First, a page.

Shopping trolleys cause nuisance, danger in CBD


2460 shopping trolleys 1 OKBy ERWIN CHLANDA
Abandoned Woolworth shopping trolleys are causing chaos at one of the town’s busiest intersections.
Their brakes set to lock on the footpaths outside the Yeperenye shopping centre where – unsurprisingly – lots of shoppers leave them behind.
They block access to businesses including the L J Hooker real estate agency, fire escape doors and pedestrian traffic, with people likely to step on the road and find themselves at risk of getting run over.
The way the brakes are set prevents the trolleys from being taken across the road to the Hartley Street carpark, for example, except in a straight line across Hartley Street from the main entrance, where they would be less of a nuisance and risk.
Abandoned trolleys can also be seen along Gregory Terrace.
L J Hooker managing director Doug Fraser says he’s been trying in vain for three months to get the town council to fix the problem.
Woolworth meanwhile is blaming the shoppers: “Most customers do the right thing and not take trolleys from the supermarket environments,” says a spokeswoman.
2460 shopping trolleys 2 OKWe have asked her who controls the mechanism that allows the trolleys to go beyond the shopping centre complex, but not past the footpaths; and would that mechanism be changed so that the trolleys cannot be moved outside the centre itself, including the carpark, of course.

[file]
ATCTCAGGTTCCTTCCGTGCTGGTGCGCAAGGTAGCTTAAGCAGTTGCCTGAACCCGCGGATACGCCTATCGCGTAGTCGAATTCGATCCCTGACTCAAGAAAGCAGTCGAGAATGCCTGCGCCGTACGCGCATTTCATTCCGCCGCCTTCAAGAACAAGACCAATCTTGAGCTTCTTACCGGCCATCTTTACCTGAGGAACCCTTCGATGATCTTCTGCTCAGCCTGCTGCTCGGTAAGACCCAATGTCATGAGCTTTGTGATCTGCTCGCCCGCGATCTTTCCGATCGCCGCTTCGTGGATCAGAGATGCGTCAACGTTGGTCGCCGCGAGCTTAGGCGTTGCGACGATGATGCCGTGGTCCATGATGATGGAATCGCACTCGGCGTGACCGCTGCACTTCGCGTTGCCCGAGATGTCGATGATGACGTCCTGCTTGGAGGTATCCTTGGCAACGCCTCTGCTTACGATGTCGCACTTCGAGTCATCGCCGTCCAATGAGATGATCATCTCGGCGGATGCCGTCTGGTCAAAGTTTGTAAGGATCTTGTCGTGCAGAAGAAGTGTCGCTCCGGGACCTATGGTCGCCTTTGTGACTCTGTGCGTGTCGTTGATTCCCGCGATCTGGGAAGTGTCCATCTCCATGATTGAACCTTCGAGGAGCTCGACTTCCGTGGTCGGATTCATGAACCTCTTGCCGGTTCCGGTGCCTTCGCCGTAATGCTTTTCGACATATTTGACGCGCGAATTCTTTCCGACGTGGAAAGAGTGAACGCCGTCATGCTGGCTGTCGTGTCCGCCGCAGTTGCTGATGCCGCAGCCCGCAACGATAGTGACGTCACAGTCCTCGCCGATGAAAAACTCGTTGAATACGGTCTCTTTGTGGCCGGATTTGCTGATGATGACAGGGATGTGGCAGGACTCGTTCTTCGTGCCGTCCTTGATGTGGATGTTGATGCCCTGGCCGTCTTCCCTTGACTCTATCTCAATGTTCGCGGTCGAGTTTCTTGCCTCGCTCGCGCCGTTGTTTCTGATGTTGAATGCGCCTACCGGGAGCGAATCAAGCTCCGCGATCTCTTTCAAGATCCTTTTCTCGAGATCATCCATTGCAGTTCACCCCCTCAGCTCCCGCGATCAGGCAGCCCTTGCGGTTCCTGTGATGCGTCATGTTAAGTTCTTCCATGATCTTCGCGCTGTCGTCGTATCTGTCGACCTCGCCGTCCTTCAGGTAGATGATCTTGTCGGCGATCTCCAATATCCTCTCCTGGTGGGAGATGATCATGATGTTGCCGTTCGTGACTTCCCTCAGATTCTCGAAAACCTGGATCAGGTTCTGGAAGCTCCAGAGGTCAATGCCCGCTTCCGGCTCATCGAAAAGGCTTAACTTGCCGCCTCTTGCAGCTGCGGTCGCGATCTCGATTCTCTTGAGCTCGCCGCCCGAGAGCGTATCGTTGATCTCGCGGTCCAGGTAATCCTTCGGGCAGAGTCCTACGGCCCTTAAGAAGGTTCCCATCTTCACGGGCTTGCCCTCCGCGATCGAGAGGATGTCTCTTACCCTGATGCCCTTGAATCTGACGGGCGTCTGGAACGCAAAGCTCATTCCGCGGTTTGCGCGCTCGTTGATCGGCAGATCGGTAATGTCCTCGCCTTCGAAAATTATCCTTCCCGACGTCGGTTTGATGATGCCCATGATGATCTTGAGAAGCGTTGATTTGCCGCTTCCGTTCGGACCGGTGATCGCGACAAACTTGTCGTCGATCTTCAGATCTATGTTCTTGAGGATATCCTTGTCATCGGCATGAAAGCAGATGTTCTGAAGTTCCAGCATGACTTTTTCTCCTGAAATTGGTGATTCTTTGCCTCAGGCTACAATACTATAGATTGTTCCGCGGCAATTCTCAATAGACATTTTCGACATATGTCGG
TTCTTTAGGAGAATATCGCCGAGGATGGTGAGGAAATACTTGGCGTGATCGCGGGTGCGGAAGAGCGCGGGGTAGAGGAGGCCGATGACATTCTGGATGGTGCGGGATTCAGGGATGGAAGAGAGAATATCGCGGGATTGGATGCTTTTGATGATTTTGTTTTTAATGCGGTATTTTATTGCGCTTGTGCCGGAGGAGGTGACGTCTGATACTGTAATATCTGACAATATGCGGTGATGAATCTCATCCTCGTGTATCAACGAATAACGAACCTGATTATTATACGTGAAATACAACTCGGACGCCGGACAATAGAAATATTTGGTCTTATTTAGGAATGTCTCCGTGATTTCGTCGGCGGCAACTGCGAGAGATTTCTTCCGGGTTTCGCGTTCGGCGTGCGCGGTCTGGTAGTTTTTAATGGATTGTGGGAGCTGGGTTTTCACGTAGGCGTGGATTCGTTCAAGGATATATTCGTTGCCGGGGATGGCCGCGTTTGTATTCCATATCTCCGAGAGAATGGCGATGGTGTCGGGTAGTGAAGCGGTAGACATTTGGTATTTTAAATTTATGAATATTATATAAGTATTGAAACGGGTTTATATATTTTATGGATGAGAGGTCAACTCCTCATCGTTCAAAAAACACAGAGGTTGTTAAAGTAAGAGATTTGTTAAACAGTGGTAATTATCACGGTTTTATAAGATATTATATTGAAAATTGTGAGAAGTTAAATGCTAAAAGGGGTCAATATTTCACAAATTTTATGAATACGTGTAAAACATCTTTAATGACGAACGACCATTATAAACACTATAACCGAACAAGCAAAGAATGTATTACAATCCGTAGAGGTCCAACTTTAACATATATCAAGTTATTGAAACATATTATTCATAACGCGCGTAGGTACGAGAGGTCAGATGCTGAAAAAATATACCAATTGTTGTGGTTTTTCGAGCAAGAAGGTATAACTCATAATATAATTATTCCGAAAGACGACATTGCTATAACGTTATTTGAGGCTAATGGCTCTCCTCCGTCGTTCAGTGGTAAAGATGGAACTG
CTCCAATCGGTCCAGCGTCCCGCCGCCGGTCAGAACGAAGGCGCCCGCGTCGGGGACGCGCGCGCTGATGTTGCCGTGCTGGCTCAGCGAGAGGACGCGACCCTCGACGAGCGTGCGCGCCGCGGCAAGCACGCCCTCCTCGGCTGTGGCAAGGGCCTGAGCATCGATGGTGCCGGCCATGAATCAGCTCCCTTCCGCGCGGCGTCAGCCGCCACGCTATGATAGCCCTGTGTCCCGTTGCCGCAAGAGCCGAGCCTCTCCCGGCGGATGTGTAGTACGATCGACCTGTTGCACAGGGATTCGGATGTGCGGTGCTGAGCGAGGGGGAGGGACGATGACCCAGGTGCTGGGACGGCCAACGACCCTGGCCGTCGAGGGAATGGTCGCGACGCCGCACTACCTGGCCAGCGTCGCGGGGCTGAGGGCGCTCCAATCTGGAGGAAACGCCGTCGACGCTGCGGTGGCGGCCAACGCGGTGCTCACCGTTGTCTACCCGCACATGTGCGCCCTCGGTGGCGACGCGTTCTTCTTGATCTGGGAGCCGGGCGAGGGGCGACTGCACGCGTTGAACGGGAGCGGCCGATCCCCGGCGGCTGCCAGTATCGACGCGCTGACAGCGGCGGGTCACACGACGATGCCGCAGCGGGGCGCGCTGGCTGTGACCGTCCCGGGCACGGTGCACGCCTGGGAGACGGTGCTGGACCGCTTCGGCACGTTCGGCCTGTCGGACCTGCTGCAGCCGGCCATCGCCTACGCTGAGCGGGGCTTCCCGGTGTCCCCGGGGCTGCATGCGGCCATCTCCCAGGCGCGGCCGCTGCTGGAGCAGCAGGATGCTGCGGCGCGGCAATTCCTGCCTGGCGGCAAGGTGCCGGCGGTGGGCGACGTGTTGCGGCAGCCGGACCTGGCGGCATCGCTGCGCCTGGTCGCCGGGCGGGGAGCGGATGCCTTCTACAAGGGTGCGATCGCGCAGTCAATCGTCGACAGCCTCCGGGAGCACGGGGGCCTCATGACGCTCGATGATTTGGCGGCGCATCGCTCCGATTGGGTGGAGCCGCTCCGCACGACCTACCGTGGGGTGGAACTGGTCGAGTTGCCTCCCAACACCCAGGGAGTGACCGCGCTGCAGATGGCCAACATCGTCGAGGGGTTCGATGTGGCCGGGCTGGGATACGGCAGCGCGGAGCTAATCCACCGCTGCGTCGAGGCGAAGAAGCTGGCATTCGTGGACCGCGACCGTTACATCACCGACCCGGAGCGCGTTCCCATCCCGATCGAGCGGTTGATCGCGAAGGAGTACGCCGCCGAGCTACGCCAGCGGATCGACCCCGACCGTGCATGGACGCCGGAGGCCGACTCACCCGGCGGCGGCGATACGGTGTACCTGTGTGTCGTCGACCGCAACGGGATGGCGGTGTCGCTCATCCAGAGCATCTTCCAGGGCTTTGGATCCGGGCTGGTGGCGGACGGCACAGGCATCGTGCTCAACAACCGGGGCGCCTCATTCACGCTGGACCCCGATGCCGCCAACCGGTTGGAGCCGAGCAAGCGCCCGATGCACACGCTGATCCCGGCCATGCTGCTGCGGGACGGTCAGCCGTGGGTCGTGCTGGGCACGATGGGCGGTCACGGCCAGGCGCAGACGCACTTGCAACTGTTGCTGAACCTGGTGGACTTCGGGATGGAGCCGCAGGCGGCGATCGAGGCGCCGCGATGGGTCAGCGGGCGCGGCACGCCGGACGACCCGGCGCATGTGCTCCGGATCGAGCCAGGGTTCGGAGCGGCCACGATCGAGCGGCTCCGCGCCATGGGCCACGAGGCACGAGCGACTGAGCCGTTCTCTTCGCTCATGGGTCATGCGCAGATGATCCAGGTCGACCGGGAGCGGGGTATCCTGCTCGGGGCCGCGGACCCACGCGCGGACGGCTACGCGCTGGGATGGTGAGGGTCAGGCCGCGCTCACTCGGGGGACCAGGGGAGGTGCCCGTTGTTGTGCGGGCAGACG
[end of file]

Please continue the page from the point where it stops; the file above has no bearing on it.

We’ve had no reply so far.
Meanwhile the town council’s Kevin Everett, Manager Rangers, says: “We have been monitoring the area outside Mr Fraser’s shop since he brought this matter to our attention on June 15.
‘We will be meeting with Yeperenye Centre and Woolworths regarding how they might better manage their trolleys. I would suggest that the simplest solution is collecting trolleys from this area more regularly.
“Under our by-laws, individuals and businesses have responsibility to ensure that their property isn’t causing an obstruction that impedes the use of a public place.”
UPDATE 4:15pm
Mr Fraser writes: “Kevin Everett’s comment that he first became aware of this issue on 15 June is blatantly incorrect.” Mr Fraser says he emailed Mr Everett on March 16 – four months ago.


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